The 2020 Annual Priestley Lecture, sponsored by Mill Hill Chapel, The Leeds Library and Leeds Philosophical and Literary Society.
‘Edward Jenner: a man who changed the face of the world’ by Professor Gareth Williams, University of Bristol.
Zoom lecture to be held at 7.30pm on Thursday 26th November 2020. This is a free event but please register on the link below to receive your Zoom invitation.
‘In science credit goes to the man who convinces the world, not the man to whom the idea first occurs’. Francis Galton
After serving as Dean of Medicine and Dentistry, Gareth Williams is now Emeritus Professor of Medicine and Honorary Senior Research Fellow in English at the University of Bristol. He has produced 200 scientific papers and over 20 medical textbooks, including the prize-winning Textbook of Diabetes. His books for general readers are Angel of Death: the story of smallpox (shortlisted for the Wellcome Medical Book Prize 2010), Paralysed with Fear: the story of polio (2013), A Monstrous Commotion: the mysteries of Loch Ness (2015), and Unravelling the Double Helix: the lost heroes of DNA (2019). He has served as Chair of the Trustees of the Edward Jenner Museum and is proud to be an Ambassador of the British Polio Fellowship.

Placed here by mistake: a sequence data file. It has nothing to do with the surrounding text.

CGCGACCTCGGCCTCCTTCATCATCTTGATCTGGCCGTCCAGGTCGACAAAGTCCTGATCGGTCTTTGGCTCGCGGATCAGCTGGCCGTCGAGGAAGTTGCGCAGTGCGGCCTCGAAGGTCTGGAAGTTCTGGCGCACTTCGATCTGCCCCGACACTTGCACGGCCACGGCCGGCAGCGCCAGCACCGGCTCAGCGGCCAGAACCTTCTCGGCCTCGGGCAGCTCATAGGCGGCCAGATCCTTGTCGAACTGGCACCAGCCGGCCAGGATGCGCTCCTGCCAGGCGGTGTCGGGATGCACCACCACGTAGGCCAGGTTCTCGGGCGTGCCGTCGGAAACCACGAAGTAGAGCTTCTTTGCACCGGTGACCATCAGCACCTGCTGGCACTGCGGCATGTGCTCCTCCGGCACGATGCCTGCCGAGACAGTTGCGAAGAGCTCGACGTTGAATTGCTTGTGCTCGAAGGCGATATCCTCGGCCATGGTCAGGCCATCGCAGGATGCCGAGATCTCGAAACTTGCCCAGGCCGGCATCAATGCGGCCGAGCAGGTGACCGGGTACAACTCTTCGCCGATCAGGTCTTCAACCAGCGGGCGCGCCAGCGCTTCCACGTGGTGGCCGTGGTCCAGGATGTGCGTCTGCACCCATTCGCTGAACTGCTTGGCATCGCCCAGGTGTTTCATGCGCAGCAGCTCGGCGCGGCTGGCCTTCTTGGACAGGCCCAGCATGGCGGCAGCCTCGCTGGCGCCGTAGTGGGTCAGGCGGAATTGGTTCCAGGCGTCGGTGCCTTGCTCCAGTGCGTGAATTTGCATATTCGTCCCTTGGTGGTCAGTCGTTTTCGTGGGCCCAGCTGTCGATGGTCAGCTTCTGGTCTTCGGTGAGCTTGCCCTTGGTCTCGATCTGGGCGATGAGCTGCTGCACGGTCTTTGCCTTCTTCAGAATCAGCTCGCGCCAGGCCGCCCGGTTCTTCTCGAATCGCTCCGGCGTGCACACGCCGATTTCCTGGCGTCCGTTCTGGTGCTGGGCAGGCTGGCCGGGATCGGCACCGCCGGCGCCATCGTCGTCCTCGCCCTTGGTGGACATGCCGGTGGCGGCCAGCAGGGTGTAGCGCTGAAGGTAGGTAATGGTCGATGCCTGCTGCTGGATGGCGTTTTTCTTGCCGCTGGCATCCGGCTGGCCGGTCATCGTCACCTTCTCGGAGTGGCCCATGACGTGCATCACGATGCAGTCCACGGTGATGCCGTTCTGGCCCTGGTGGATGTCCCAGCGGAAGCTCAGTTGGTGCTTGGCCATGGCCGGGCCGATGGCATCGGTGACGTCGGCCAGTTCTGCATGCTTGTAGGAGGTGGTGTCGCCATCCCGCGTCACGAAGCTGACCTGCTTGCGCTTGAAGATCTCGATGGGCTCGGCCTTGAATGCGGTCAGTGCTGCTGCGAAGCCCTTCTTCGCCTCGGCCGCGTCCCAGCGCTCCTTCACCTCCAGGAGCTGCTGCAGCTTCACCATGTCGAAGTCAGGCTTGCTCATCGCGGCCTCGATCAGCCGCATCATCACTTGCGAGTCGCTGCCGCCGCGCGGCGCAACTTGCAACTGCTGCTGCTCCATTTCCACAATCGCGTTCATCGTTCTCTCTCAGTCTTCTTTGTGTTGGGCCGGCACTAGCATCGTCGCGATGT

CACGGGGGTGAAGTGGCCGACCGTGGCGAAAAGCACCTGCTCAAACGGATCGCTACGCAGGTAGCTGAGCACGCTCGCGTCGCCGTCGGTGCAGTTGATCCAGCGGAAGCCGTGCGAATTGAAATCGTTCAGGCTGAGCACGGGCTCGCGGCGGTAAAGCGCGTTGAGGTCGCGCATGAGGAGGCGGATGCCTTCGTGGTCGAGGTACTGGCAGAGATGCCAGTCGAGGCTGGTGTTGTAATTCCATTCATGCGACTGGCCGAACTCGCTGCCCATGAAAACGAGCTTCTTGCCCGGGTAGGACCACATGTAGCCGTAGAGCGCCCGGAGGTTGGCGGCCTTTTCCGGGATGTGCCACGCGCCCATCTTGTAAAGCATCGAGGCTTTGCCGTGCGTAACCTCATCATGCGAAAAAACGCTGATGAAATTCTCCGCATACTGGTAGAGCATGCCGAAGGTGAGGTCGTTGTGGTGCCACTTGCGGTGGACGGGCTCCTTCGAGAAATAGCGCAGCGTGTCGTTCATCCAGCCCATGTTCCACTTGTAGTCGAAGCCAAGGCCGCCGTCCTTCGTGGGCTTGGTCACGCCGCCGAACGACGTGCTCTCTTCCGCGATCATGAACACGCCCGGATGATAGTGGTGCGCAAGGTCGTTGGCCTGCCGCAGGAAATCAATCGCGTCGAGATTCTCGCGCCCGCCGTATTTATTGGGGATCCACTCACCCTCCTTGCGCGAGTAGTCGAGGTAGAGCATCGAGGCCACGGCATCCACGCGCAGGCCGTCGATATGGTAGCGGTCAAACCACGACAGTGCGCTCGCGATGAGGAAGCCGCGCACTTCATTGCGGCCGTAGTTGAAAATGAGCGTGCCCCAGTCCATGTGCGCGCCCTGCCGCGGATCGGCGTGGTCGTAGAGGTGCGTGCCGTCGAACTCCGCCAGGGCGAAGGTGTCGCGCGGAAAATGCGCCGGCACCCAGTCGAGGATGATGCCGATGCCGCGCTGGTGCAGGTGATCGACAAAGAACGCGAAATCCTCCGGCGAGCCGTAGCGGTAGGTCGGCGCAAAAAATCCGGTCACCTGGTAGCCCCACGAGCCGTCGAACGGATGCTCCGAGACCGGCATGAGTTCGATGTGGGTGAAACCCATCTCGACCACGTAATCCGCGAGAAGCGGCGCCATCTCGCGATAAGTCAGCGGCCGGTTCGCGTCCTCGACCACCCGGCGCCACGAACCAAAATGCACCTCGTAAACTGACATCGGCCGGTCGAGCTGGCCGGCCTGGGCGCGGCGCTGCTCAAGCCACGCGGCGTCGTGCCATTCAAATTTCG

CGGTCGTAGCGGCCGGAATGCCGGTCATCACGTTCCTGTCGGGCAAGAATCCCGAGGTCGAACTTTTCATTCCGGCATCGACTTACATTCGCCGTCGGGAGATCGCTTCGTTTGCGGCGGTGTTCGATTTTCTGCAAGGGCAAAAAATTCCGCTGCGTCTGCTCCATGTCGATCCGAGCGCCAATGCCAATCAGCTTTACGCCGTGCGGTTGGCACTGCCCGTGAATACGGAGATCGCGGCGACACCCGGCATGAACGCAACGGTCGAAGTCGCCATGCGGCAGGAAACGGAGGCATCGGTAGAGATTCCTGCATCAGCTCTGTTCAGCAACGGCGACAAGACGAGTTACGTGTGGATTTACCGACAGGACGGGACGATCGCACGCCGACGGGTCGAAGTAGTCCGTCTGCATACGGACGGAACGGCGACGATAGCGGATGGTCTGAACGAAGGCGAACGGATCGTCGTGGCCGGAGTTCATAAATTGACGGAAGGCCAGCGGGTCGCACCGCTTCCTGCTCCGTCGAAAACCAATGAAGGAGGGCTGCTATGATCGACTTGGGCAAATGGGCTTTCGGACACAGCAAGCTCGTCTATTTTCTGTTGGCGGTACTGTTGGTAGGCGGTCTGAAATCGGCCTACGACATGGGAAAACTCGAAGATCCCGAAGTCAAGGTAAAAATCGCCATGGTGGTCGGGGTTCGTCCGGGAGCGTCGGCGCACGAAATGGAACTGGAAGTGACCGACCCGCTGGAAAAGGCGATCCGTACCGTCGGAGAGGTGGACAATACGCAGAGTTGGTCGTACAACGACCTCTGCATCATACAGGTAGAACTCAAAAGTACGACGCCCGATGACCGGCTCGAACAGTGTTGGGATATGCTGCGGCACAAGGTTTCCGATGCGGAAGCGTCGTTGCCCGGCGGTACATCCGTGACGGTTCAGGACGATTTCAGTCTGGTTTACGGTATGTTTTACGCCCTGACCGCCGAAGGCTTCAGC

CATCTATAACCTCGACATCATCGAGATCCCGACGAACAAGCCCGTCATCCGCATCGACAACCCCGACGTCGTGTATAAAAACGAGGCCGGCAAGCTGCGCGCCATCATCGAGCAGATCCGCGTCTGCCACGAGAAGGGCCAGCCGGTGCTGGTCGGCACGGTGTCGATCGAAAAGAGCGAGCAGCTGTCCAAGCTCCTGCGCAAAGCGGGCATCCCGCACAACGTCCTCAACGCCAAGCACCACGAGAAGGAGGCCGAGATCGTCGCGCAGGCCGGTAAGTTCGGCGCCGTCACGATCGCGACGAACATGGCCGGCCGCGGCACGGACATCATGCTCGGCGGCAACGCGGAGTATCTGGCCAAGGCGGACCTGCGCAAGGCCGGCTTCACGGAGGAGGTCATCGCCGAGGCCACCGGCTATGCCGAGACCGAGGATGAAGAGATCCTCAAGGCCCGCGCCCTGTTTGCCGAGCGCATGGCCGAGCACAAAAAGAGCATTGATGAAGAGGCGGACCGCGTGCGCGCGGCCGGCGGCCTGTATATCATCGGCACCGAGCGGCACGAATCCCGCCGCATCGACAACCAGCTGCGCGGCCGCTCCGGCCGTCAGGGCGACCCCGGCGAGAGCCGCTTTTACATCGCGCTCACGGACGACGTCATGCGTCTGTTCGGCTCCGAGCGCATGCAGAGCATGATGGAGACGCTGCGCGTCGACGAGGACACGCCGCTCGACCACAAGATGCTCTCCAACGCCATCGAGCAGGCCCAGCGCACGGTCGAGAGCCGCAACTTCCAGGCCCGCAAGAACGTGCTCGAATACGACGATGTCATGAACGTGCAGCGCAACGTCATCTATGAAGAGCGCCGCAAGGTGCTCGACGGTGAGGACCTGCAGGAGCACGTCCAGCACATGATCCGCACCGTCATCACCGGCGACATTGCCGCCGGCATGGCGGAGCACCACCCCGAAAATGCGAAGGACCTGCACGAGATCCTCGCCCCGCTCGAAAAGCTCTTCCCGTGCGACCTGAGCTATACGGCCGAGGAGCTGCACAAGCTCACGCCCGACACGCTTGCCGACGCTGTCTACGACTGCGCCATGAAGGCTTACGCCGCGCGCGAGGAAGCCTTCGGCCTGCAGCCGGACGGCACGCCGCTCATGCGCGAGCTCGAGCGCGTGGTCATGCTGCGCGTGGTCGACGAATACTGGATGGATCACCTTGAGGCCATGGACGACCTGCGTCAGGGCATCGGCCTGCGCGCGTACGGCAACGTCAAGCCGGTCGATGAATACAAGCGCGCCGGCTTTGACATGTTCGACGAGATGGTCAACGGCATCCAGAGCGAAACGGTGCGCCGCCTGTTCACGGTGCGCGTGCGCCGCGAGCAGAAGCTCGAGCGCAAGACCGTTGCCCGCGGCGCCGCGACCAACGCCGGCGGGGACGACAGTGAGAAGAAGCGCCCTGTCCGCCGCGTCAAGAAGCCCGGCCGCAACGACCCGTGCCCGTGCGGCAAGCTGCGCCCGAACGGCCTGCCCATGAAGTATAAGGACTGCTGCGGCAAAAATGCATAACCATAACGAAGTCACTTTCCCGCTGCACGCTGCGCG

On 14th May 1796, physician Edward Jenner carried out an experiment which, if performed today, would probably have resulted in him being struck off. By injecting an 8 year old boy with pus scraped from cowpox blisters, Jenner showed that the child could be inoculated against the far more lethal smallpox. Although he was not the first to suggest that infection with cowpox might confer specific immunity to smallpox, he is today recognised as one of the founders of immunology and pioneers of mass immunisation, which was to lead to the ultimate eradication of smallpox in 1980.
Joseph Priestley was a contemporary of Jenner, and it was most likely he who persuaded Jefferson to encourage vaccination in the newly established United States. For this alone, Jenner is a worthy subject for this year’s Priestley Lecture. But at a time when it is feared
that we have not yet seen the worst of the worldwide Covid-19 pandemic and all eyes are focussed with hope on current attempts to produce a viable vaccine, few Priestley Lectures can ever have been so topical or relevant to our own time.
Image courtesy of Wikipedia.